Sinkholes and Why They Are a Threat in South Carolina
It sounds like something from a horror story: in the middle of the night, the ground silently opens itself wide, swallowing a man completely while he is sound asleep in his own bedroom. Unfortunately, this actually happened to a 36-year-old Florida man in 2013, whose body was never recovered. This same hole opened up again recently, baffling experts who surveyed the area looking for explanations as to what happened. While sinkholes are a common problem in Florida, they're also a problem here in South Carolina too. Injuries and damages caused by sinkholes can result in heavy damages. While local incidents involving sinkhole haven’t been as dramatic as the Florida sinkhole case, they are a cause for concern among local residents.
What Is a Sinkhole?
According to the United States Geological Service (USGS), sinkholes consist of an area formed underground where water drains and collects. They are usually formed as a result of dry grounds and heavy rains. The rain, rather than being absorbed into the ground, accumulates underground, sometimes forming ponds. Sinkholes can vary in size from just a few feet wide and a foot deep to as much as several acres wide and over a hundred feet deep. Sinkholes can go undetected for years until the pressure of the land above causes a collapse. Often found in areas where the ground underneath is made up of limestone, salt beds, and rocks, sinkholes can be the result of natural as well as man-made causes, such as collapsed underground mines, caves, and utility pipes.
While Florida, Georgia, and Tennessee are common areas for sinkhole formation, South Carolina also faces risks of sinkhole collapses. The South Carolina Department of Natural Resources has conducted extensive geological surveys and produced maps showing potential sinkhole collapse throughout the state. These areas include parts of the Low Country, much of the Midlands, as well as Charleston.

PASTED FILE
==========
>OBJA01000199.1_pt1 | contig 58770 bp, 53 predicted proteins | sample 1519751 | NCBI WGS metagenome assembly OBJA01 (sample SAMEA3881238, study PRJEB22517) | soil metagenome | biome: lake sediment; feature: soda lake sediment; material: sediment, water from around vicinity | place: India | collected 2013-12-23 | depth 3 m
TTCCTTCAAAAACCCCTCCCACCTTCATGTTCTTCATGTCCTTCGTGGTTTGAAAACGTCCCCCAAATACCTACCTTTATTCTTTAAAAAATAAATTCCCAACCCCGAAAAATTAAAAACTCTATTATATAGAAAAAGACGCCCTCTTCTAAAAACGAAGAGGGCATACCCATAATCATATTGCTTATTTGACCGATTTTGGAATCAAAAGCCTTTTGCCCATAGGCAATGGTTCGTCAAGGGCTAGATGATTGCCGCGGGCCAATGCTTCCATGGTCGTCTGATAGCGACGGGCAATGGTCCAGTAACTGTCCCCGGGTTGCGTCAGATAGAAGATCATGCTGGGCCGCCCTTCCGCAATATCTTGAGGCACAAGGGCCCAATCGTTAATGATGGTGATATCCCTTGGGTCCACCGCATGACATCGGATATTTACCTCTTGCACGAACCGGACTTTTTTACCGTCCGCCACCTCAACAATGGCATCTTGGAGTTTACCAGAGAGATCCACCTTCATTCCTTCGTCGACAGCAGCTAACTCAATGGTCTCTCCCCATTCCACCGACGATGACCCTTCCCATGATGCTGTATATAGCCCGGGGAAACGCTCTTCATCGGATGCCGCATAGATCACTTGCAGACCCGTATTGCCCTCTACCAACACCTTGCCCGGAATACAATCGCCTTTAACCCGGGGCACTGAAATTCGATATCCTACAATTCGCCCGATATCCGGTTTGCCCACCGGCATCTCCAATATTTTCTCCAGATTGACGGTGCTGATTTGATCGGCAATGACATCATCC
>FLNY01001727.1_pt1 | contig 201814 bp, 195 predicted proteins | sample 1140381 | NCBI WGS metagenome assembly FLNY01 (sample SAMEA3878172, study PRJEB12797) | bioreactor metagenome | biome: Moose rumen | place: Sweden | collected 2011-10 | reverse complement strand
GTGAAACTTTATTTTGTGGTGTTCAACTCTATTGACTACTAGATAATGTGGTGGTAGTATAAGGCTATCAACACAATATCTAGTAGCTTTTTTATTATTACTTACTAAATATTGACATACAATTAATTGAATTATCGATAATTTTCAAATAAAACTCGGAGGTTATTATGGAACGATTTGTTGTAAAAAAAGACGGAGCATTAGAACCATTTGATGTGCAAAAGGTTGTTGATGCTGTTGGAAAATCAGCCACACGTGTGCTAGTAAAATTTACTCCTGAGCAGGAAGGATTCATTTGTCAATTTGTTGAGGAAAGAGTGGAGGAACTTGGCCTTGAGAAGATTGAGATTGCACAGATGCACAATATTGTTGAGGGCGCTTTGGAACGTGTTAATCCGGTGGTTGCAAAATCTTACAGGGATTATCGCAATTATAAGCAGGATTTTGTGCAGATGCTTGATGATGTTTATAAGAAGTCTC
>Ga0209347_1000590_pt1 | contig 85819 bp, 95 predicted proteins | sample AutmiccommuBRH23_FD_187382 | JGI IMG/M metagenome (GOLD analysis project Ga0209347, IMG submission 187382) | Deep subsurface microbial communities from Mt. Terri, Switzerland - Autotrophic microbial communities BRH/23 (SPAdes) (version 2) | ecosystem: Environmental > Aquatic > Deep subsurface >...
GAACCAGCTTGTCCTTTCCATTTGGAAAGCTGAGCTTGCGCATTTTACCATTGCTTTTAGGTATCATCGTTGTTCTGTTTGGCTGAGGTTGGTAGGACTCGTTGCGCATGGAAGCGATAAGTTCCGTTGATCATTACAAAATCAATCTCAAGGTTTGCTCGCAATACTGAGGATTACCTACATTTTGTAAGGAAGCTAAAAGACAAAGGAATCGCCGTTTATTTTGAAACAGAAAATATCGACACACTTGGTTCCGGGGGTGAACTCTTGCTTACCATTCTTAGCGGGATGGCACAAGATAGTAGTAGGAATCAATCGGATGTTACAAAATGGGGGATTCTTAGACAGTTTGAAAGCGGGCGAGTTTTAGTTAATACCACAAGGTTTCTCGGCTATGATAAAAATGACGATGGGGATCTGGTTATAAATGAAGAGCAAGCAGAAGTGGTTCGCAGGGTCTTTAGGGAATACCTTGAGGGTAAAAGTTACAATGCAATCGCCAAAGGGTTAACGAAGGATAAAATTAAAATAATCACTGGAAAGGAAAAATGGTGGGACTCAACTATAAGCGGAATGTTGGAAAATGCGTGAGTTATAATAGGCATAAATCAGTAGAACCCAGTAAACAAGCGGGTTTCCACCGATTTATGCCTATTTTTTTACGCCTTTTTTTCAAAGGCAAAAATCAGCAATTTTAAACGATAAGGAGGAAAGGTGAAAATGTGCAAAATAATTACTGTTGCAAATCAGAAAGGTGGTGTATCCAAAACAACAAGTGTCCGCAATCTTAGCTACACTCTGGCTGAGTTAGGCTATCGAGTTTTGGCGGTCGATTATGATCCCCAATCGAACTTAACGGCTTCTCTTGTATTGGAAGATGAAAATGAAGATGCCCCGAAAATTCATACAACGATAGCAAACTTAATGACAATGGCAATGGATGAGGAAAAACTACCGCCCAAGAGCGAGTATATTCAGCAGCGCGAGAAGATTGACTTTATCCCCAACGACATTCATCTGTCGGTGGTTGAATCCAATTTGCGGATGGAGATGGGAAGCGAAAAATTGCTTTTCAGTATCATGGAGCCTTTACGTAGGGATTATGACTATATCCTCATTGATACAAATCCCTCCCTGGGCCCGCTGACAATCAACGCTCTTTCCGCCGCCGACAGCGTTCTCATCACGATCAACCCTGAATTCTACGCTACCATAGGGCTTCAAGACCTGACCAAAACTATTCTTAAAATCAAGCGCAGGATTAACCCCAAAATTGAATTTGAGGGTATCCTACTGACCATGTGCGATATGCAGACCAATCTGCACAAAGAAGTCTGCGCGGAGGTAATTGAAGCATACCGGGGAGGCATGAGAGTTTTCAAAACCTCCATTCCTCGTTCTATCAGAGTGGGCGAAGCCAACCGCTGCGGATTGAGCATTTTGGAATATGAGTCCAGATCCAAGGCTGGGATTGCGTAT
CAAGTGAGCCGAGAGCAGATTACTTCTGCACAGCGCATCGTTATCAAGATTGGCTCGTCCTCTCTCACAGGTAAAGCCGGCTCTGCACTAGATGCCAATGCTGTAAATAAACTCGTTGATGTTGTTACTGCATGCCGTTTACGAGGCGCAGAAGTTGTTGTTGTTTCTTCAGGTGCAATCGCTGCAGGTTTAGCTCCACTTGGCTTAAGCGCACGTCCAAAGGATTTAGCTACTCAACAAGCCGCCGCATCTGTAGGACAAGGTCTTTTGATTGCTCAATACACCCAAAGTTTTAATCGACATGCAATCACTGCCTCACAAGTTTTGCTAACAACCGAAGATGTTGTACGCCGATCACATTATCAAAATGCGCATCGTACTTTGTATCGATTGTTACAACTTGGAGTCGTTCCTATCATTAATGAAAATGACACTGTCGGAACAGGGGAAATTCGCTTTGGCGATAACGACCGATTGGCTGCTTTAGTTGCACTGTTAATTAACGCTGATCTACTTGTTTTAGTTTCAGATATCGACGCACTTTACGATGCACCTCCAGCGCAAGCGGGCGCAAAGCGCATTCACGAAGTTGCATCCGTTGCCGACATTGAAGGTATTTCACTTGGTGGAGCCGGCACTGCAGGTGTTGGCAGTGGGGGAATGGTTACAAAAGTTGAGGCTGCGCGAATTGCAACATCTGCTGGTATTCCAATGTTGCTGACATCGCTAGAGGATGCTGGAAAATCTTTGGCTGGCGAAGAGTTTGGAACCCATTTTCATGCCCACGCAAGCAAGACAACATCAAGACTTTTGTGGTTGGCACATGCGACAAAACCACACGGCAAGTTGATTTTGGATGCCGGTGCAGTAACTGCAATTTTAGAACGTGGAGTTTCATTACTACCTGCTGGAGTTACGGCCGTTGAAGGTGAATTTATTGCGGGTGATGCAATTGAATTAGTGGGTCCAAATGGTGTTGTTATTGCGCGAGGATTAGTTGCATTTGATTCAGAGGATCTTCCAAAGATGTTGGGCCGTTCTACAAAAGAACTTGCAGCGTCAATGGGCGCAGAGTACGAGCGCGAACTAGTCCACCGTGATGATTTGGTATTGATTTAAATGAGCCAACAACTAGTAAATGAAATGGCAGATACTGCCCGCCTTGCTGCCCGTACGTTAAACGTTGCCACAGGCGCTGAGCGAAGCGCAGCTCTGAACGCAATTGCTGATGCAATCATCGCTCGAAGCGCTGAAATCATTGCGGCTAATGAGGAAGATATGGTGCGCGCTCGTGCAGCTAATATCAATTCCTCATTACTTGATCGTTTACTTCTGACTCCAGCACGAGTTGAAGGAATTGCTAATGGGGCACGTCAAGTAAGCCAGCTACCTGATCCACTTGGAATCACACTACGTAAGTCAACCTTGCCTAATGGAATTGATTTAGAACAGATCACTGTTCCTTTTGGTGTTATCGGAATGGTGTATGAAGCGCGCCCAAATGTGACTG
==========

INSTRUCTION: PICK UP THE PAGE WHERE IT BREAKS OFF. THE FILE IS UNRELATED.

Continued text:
Local Cases of Sinkhole Collapse
Over June and July of 2015, sinkhole collapses in Darlington County caused alarm among local residents. While no one was hurt, there was property damage to vehicles caught in the collapse. The area where the sinkhole collapsed was near a fire station and the heavy weight of the fire trucks is thought to have contributed to the near disaster.
Sinkholes can cause serious and irreparable damage to the foundations of homes, resulting in millions of dollars in property damages. Smaller sinkholes reported in Greenville have caused ripples and uneven patches in sidewalks and on golf courses that could easily result in injuries such as slips, trips, and falls.
Reach Out to a Professional Today
If you or a loved one has been injured or suffered property damage as the result of a sinkhole collapse contact Anastopoulo Law Firm today. Our experienced South Carolina personal injury attorneys understand the serious damages that can be caused by sinkholes. We will fight to hold responsible parties accountable and help you get the maximum compensation allowed by law. Contact our firm today and schedule a free, no-obligation case evaluation!